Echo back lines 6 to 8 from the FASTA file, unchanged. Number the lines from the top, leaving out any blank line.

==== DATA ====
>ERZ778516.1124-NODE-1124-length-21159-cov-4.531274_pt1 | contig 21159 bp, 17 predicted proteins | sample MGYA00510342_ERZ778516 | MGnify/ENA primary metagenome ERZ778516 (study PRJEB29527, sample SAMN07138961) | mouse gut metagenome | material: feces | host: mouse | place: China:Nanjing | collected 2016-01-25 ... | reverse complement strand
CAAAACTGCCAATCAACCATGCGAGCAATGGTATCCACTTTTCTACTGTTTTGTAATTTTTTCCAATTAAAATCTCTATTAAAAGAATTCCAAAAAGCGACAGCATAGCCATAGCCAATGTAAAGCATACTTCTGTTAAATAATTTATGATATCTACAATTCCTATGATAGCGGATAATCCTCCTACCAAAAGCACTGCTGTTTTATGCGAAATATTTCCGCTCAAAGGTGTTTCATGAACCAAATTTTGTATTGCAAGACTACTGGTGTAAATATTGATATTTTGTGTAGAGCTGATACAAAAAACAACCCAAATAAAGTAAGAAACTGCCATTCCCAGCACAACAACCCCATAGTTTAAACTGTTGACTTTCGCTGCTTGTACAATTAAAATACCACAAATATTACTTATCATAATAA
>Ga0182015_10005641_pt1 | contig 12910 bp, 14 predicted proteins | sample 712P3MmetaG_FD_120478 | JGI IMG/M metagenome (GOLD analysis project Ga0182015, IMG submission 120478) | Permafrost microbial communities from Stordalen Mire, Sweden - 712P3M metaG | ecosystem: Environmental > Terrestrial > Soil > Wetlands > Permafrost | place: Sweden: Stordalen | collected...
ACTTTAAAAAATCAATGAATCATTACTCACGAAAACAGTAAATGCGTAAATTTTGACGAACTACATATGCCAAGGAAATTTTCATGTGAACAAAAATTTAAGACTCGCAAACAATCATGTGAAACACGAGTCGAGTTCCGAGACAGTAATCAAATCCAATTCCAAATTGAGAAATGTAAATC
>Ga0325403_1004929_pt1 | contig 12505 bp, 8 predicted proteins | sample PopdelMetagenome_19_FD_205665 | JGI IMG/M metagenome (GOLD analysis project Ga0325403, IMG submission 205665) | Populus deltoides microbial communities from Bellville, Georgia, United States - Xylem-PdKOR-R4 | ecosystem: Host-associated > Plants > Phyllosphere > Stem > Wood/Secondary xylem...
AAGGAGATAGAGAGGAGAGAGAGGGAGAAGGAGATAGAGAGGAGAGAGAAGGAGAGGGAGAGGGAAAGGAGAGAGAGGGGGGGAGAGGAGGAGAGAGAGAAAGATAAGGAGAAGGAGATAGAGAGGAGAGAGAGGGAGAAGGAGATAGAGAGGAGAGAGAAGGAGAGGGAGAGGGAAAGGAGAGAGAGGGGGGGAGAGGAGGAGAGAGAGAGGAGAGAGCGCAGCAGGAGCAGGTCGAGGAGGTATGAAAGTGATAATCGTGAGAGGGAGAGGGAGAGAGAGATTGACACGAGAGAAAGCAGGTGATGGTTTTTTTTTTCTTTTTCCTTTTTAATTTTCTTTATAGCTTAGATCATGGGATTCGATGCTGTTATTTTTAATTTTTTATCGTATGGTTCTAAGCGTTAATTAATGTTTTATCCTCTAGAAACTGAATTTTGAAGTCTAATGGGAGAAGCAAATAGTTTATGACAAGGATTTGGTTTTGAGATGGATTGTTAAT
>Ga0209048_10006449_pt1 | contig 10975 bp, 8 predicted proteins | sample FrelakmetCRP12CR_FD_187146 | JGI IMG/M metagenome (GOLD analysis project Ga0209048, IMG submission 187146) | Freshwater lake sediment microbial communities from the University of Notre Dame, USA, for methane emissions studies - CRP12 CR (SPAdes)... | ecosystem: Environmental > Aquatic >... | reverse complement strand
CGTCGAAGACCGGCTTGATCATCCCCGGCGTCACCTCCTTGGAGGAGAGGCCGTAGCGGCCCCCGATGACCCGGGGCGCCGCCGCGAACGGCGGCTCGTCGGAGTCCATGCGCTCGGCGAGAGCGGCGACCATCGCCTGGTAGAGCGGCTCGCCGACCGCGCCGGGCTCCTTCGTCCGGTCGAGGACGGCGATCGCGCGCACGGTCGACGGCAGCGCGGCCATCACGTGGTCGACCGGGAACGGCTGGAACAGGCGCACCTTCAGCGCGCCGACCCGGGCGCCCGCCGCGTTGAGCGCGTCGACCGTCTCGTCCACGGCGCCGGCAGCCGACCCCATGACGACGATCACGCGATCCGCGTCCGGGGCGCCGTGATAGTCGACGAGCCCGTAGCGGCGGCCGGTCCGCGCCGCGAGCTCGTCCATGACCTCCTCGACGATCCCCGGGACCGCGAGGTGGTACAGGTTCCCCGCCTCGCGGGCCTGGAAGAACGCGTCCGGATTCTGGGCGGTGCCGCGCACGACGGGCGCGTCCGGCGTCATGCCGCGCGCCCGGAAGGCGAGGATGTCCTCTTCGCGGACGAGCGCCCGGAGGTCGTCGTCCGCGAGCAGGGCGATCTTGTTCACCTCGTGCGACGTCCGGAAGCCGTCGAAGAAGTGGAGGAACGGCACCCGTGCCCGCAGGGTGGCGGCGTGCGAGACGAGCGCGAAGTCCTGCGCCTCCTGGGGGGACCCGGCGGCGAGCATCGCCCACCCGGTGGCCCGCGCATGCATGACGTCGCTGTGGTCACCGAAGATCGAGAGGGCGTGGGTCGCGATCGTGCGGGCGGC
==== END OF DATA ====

AAGGAGATAGAGAGGAGAGAGAGGGAGAAGGAGATAGAGAGGAGAGAGAAGGAGAGGGAGAGGGAAAGGAGAGAGAGGGGGGGAGAGGAGGAGAGAGAGAAAGATAAGGAGAAGGAGATAGAGAGGAGAGAGAGGGAGAAGGAGATAGAGAGGAGAGAGAAGGAGAGGGAGAGGGAAAGGAGAGAGAGGGGGGGAGAGGAGGAGAGAGAGAGGAGAGAGCGCAGCAGGAGCAGGTCGAGGAGGTATGAAAGTGATAATCGTGAGAGGGAGAGGGAGAGAGAGATTGACACGAGAGAAAGCAGGTGATGGTTTTTTTTTTCTTTTTCCTTTTTAATTTTCTTTATAGCTTAGATCATGGGATTCGATGCTGTTATTTTTAATTTTTTATCGTATGGTTCTAAGCGTTAATTAATGTTTTATCCTCTAGAAACTGAATTTTGAAGTCTAATGGGAGAAGCAAATAGTTTATGACAAGGATTTGGTTTTGAGATGGATTGTTAAT
>Ga0209048_10006449_pt1 | contig 10975 bp, 8 predicted proteins | sample FrelakmetCRP12CR_FD_187146 | JGI IMG/M metagenome (GOLD analysis project Ga0209048, IMG submission 187146) | Freshwater lake sediment microbial communities from the University of Notre Dame, USA, for methane emissions studies - CRP12 CR (SPAdes)... | ecosystem: Environmental > Aquatic >... | reverse complement strand
CGTCGAAGACCGGCTTGATCATCCCCGGCGTCACCTCCTTGGAGGAGAGGCCGTAGCGGCCCCCGATGACCCGGGGCGCCGCCGCGAACGGCGGCTCGTCGGAGTCCATGCGCTCGGCGAGAGCGGCGACCATCGCCTGGTAGAGCGGCTCGCCGACCGCGCCGGGCTCCTTCGTCCGGTCGAGGACGGCGATCGCGCGCACGGTCGACGGCAGCGCGGCCATCACGTGGTCGACCGGGAACGGCTGGAACAGGCGCACCTTCAGCGCGCCGACCCGGGCGCCCGCCGCGTTGAGCGCGTCGACCGTCTCGTCCACGGCGCCGGCAGCCGACCCCATGACGACGATCACGCGATCCGCGTCCGGGGCGCCGTGATAGTCGACGAGCCCGTAGCGGCGGCCGGTCCGCGCCGCGAGCTCGTCCATGACCTCCTCGACGATCCCCGGGACCGCGAGGTGGTACAGGTTCCCCGCCTCGCGGGCCTGGAAGAACGCGTCCGGATTCTGGGCGGTGCCGCGCACGACGGGCGCGTCCGGCGTCATGCCGCGCGCCCGGAAGGCGAGGATGTCCTCTTCGCGGACGAGCGCCCGGAGGTCGTCGTCCGCGAGCAGGGCGATCTTGTTCACCTCGTGCGACGTCCGGAAGCCGTCGAAGAAGTGGAGGAACGGCACCCGTGCCCGCAGGGTGGCGGCGTGCGAGACGAGCGCGAAGTCCTGCGCCTCCTGGGGGGACCCGGCGGCGAGCATCGCCCACCCGGTGGCCCGCGCATGCATGACGTCGCTGTGGTCACCGAAGATCGAGAGGGCGTGGGTCGCGATCGTGCGGGCGGC